Diary of a Mothering Worker departs from the Guardian, but will continue to walk good, gratefully carrying the lessons from Guardian and its readers’ years of nurturing wrapped in its jahajin bundle.

 

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Post 230.

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Our school children marked a milestone this week. Some survived the experience of SEA. Some became the ones about to enter their time of preparation and pressure. Some, like my sapodilla, finished just her first year of primary school.

Up to December, she would cling on with both arms and both legs when I tried to leave her at assembly, and her tears would follow me to my desk at work. I’d rue all the constraints faced by mothering workers, and sit staring at my computer screen, bereft even though I knew Zi was likely to be onto a different emotion moments after I left.

Children are resilient. They both can and have to figure out on their own how to be all right, but that doesn’t mean that the desire to be there all the while doesn’t persistently tug on your heart.

I spent the year hearing about the seemingly daily making, breaking and making back up of best-friendships, and which boys got into trouble with Miss. Over this time, Zi came home talking about honesty, hygiene, hydroponics, homophones and much more. She learned those hand-clapping, sing-song games that generations of school children have taught each other, away from parental socialization, constituting a peer culture that crosses the region. Shy in front of strangers, she came third in her school calypso competition. She didn’t even blink about going up on stage. In the end, we underestimated her capacity to be brave.

A little person grew up just a little. Might other parents feel this way at the end of a school year? Nothing profound about it, just that milestones were crossed, while we’ve watched, trying to figure out that balance between being there and letting go.

Both Stone and I met Zi at the end of her final day of this first year. Ten years ago, when we were young, I was a poet and he was a DJ. I wrote him a song whose lyrics were plain and certain: ‘We are on every quest together. Our nest can withstand any weather. We live best with love as our shelter. Two little birds of a feather, who are blessed. I love you so endless. Endless’. Now, we are three.  We make up her nest, and these chances for togetherness don’t come again.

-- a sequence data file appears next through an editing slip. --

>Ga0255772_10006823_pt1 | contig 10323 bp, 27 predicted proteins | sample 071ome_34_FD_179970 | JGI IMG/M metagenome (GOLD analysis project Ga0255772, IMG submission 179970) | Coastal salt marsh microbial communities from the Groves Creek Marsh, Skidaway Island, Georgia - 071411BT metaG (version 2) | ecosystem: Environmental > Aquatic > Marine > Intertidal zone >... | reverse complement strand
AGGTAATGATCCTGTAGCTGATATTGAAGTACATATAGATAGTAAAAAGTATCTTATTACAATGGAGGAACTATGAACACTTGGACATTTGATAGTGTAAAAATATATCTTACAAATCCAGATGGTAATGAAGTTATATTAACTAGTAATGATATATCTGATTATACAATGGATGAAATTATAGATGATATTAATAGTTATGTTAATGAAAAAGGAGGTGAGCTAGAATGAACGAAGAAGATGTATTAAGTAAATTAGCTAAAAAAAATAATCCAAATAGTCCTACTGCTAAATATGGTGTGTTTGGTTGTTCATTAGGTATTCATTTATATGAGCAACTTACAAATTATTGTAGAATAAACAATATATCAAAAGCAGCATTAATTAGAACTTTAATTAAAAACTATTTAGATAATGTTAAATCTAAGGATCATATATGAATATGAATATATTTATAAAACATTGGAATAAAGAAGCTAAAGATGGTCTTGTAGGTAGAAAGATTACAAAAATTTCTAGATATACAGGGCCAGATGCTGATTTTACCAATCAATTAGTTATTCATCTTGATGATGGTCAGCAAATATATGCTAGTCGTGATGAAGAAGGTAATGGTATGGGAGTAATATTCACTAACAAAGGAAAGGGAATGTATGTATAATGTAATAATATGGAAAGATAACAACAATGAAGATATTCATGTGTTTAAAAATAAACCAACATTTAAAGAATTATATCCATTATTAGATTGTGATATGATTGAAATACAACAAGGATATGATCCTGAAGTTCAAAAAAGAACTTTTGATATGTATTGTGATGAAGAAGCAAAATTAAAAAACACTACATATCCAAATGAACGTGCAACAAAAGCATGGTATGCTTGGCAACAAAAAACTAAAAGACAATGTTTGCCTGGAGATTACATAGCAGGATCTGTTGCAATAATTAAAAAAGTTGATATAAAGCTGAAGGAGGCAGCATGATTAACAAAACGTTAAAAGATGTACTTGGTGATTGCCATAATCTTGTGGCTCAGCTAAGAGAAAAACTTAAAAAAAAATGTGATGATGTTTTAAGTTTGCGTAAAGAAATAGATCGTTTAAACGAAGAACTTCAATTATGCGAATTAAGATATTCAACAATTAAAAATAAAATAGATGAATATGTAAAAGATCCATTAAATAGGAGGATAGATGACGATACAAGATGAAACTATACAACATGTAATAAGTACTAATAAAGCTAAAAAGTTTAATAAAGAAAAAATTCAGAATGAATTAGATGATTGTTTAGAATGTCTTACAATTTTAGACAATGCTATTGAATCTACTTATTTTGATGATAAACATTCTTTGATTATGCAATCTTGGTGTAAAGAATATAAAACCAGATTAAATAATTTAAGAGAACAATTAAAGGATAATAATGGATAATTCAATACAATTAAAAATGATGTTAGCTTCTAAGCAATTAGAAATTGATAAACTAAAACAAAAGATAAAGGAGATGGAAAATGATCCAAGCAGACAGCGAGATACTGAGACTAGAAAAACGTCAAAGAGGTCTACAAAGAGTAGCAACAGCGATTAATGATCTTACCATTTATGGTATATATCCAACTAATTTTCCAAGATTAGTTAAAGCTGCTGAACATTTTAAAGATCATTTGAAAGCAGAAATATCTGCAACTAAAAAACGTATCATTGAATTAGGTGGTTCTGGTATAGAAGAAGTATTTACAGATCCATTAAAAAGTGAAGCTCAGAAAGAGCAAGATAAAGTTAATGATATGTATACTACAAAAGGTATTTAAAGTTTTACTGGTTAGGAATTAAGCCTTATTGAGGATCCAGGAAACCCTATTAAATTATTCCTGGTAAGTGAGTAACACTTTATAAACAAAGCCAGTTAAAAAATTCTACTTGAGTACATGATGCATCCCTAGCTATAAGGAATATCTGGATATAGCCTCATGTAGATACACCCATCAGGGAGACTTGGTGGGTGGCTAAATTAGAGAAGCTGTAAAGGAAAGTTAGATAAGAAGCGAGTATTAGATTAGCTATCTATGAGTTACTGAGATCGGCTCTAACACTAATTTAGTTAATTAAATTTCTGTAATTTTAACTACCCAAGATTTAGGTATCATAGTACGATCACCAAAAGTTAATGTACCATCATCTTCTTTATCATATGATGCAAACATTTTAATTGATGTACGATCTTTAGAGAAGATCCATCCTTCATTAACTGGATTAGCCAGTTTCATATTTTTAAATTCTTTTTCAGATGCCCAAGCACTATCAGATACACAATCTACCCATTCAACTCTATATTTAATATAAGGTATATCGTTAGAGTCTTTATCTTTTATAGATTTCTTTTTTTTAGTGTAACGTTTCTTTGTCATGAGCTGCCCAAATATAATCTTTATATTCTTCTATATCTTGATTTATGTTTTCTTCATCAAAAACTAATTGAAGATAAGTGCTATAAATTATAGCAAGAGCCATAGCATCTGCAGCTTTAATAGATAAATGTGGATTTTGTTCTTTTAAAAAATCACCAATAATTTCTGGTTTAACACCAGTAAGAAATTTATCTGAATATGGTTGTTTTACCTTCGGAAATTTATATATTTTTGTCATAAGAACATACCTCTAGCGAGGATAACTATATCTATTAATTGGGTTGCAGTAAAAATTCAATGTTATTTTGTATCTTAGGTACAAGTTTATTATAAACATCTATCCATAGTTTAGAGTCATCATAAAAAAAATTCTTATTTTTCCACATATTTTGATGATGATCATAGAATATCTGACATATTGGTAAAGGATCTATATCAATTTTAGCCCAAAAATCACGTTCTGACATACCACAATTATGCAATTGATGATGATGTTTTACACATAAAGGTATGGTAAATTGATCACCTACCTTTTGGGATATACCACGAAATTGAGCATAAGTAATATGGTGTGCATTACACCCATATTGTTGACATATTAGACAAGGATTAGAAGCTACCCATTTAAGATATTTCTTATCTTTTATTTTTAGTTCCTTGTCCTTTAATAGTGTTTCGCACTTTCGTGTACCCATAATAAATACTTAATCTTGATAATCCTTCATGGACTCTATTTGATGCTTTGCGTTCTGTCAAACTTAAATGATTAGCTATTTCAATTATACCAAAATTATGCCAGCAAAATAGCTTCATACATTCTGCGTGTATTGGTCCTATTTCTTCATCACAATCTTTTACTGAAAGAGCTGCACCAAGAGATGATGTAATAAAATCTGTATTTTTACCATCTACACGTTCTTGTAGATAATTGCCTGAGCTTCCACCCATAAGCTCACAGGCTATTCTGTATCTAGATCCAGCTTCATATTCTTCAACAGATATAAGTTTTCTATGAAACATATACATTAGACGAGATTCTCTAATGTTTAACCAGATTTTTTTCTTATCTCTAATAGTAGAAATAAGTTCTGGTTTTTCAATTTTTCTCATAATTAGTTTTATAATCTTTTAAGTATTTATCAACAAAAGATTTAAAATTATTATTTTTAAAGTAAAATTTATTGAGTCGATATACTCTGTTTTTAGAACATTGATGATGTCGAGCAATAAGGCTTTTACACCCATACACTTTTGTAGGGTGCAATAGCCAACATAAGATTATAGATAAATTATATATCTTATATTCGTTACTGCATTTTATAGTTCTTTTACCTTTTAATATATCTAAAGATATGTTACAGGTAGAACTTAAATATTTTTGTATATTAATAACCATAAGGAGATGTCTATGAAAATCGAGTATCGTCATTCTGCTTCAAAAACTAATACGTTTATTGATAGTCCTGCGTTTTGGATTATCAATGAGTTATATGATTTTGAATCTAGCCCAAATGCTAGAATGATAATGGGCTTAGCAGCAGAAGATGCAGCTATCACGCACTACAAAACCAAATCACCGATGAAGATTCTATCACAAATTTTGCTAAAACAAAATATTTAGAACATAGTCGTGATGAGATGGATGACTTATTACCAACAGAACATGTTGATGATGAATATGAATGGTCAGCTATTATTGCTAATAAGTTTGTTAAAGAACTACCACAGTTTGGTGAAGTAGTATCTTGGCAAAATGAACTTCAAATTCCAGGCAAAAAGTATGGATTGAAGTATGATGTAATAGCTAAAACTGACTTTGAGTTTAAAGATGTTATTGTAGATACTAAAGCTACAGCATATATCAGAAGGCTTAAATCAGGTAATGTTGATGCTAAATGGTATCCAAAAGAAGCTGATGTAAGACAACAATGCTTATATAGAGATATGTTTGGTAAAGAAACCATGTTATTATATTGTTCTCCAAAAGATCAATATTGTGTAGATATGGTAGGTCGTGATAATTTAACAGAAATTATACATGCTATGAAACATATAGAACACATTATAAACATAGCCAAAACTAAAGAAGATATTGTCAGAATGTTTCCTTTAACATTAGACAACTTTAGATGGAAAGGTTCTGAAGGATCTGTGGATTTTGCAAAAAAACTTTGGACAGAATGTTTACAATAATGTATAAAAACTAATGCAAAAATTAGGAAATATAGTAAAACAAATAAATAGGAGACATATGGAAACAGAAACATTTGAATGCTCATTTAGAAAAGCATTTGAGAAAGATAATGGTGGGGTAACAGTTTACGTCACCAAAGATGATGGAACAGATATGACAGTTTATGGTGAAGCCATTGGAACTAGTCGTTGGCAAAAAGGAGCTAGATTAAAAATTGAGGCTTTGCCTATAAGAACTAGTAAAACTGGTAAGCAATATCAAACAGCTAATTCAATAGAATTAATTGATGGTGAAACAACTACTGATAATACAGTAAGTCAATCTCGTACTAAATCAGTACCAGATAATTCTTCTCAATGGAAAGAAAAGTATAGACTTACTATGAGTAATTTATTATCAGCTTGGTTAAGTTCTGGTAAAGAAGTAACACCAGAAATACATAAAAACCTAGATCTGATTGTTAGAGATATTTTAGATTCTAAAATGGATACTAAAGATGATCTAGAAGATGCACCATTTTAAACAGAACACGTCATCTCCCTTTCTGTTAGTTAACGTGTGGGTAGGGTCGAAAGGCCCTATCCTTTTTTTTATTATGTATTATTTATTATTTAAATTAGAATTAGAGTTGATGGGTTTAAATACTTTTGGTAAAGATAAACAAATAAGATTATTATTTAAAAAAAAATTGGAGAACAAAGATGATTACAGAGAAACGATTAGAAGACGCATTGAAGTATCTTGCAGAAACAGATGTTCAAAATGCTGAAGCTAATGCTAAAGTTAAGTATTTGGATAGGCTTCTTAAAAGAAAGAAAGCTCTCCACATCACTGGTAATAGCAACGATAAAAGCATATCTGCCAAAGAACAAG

We walked over to the field where I played when I was exactly Ziya’s age. She climbed on the metal jungle gym, and swung upside down, as I had climbed on thirty-seven years ago, with scars to prove it. The saman tree still stood overhead, and I wondered if Zi would have the same childhood fantasies I did, imagining that fairies lived at the mysterious, unreachable top of the trunk.

A few weeks ago, she started talking about how she wished her toys would come to life. For me, it was Enid Blyton and the Faraway Tree series. Today, it’s Doc McStuffins. As I stood under the saman’s shade with her, I felt like I was in a strange time loop; the same age, same space, same metal jungle gym, same uniform, and the same galaxy of branches overhead.

Four decades separated our crossing of childhood milestones. There was no way I could have predicted the circuitous path that led me back here, and looking at the time between us, I cannot begin to fathom the twisty route that she will travel over her own forty years.

Our children’s test marks signal how well they did that day, not how hard they worked or where their passions and skills will lie, nor the extent to which they are truly blossoming, but at their own pace. We should be proud of them for trying, following through, and learning the myriad minutia that children have to.

These little persons navigate untold complications of adults’ world, grow up a little along their own circuitous routes, and enter and complete new challenges we all know are not easy. That last day, I made sure to be there because endless love and pride is all that I think one such little sapodilla wanted from me.

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Post 226.